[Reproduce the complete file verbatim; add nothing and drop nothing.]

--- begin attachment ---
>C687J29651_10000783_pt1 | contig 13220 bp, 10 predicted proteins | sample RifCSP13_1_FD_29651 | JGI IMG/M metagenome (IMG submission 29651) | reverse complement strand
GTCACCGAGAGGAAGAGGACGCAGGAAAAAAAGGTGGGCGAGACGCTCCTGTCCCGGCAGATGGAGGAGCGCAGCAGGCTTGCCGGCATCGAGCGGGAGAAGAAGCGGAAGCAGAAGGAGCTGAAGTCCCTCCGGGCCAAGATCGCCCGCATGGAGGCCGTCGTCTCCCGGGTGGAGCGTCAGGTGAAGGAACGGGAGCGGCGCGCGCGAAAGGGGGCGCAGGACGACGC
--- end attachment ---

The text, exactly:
>C687J29651_10000783_pt1 | contig 13220 bp, 10 predicted proteins | sample RifCSP13_1_FD_29651 | JGI IMG/M metagenome (IMG submission 29651) | reverse complement strand
GTCACCGAGAGGAAGAGGACGCAGGAAAAAAAGGTGGGCGAGACGCTCCTGTCCCGGCAGATGGAGGAGCGCAGCAGGCTTGCCGGCATCGAGCGGGAGAAGAAGCGGAAGCAGAAGGAGCTGAAGTCCCTCCGGGCCAAGATCGCCCGCATGGAGGCCGTCGTCTCCCGGGTGGAGCGTCAGGTGAAGGAACGGGAGCGGCGCGCGCGAAAGGGGGCGCAGGACGACGC